Also here is a bit on my thoughts which will accompany the text piece above - mainly this is taken from the previous post on here:
A Response to Anonymous Collaboration:
Before setting off for the gallery I started reading Gulliver's Travels in case that may help inform my approach - and I also paid close attention to the website to see what each other artist did in the preceding weeks.
I felt that a visual response might be required - which is something I am particularly bad at - associating notions of aesthetic with decoration.
The space looked like it was getting fuller and fuller each week - but I also felt that I would have to wait until I was confronted with the physical space before deciding what I might do, to some extent. I did wish to explore the idea that as artists we are often mistaken for 'window dressers' - and decorators, and in this window space that idea was at the forefront of my mind. I was worried that my response might end up looking like simple prettifying - so decided to directly confront that.
Around the time of the installation two things had been levelled at me which had made me think: one involved a discussion over a commission which a council wished to make for an artist to decorate some new toilets - I felt strongly that artists should not be commissioned to decorate toilets - but rather perhaps to design a concept for the toilets (being involved in the beginning, rather than as an afterthought at the end.)
The second thing that had bothered me was in regards to being described as a social activist - and being asked if I felt my practice in some way responds to a need. This is also something which I feel uncomfortable about - and wish to explore further. I do not wish to appear as some kind of philanthropist – I believe that though art can create important space for conversation, and can at times address important political debates and issues, I am also aware that my practice is ostensibly a selfish one – I do it because I want to do it, and it makes me feel good to be involved and create these discussion spaces – I do not wish to appear to be making any other claims for it.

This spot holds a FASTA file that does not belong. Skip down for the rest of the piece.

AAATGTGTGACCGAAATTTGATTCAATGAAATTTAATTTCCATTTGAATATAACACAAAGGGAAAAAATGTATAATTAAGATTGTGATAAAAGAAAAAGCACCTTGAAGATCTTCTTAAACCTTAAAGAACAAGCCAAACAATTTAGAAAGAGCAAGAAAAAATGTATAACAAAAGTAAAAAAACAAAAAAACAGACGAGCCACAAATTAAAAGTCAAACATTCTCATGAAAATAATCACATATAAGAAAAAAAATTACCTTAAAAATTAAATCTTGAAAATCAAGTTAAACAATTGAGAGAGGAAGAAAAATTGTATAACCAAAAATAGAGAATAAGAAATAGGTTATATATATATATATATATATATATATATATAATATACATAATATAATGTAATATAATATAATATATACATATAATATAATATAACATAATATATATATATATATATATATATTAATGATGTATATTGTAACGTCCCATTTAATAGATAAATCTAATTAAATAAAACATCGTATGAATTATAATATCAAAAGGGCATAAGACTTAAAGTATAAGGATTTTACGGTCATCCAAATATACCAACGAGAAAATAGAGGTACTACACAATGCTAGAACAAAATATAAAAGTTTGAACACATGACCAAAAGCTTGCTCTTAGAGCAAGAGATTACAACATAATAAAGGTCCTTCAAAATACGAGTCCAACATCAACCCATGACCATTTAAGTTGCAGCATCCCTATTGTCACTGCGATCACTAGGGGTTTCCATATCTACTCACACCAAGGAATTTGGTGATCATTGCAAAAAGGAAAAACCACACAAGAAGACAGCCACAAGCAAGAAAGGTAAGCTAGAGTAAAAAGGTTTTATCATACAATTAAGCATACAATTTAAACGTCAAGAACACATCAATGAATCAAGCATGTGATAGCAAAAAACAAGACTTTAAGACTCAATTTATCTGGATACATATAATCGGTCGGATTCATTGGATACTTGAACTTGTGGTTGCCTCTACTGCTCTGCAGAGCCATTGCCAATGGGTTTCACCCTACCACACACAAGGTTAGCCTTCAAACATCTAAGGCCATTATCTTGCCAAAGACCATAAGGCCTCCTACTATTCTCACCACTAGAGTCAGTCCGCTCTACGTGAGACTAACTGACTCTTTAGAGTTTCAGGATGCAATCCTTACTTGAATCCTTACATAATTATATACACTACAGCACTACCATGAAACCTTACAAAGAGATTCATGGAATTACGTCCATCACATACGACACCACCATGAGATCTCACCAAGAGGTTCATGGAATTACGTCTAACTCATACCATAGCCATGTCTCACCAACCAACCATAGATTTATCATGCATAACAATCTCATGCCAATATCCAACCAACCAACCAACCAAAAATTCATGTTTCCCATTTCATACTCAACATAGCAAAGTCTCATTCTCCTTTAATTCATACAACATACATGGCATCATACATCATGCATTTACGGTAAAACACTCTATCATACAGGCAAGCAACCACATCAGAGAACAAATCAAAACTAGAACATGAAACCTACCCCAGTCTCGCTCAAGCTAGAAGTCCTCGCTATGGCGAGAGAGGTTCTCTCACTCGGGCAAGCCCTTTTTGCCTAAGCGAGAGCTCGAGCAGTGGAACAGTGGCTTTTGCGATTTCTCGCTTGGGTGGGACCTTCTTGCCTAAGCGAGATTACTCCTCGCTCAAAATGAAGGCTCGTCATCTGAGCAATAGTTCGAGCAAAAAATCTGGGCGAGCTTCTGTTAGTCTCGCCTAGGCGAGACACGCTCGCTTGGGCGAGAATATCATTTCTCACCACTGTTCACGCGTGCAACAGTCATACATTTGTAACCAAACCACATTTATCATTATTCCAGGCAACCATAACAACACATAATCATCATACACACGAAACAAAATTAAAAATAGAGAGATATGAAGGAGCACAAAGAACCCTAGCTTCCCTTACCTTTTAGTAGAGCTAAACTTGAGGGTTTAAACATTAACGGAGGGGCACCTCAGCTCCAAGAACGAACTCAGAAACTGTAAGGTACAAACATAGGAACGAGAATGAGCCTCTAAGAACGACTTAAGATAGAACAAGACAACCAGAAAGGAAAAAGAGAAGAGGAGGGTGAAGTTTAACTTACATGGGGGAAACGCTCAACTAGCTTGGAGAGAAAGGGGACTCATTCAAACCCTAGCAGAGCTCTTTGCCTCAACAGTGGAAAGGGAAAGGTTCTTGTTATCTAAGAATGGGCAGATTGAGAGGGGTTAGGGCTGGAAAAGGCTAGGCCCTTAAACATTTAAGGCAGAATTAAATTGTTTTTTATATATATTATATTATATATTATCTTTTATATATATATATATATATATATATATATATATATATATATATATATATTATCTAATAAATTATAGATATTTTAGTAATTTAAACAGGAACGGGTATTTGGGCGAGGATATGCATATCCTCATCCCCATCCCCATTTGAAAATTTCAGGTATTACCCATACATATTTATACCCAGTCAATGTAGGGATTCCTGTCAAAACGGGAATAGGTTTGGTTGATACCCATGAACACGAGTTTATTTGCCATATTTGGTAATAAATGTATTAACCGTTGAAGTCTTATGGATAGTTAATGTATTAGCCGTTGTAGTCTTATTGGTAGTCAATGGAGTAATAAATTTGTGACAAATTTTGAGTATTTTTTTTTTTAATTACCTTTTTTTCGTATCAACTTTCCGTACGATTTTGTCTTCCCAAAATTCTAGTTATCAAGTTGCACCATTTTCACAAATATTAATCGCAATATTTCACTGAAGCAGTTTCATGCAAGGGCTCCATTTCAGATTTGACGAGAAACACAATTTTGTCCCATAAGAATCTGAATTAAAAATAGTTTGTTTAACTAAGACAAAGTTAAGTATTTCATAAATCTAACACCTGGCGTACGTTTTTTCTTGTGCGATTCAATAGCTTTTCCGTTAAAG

I was able to incorporate these thoughts into the window piece - the previous week’s artists had used diamante rhinestones and glitter perhaps to make the place look cheerful and sparkly – this for me upholds the idea of making things look nice, and creates the space for conversation around window dressing. I brought similar along with me.
When I arrived at the space I was surprised by the way the window space and everything in it had looked deceptively different in photographs. The other thing that surprised me was my own reaction to the space. I had intended to move everything aside in the space - creating a pile of stuff, effectively getting back to a blank canvas - but once there and confronted with the work of other artists I suddenly felt unable to be so ruthless. I puzzled over what to do for a while, wanting to destroy the big crazy chandelier dominating the space, but instead I hardly moved or touched anything; I decorated what had been there before with glitter spray, rhinestones and bunting- and worked within the gaps that were still remaining - writing a statement on the wall about social activism.
Perhaps in response to this feeling of those that had been before and those that were to come I placed some blank pages on the wall - waiting for the next part of the conversation. I hoped someone might do something with them.
The next week’s artist did what I could not – cleared the space and almost started afresh with all the accumulated materials.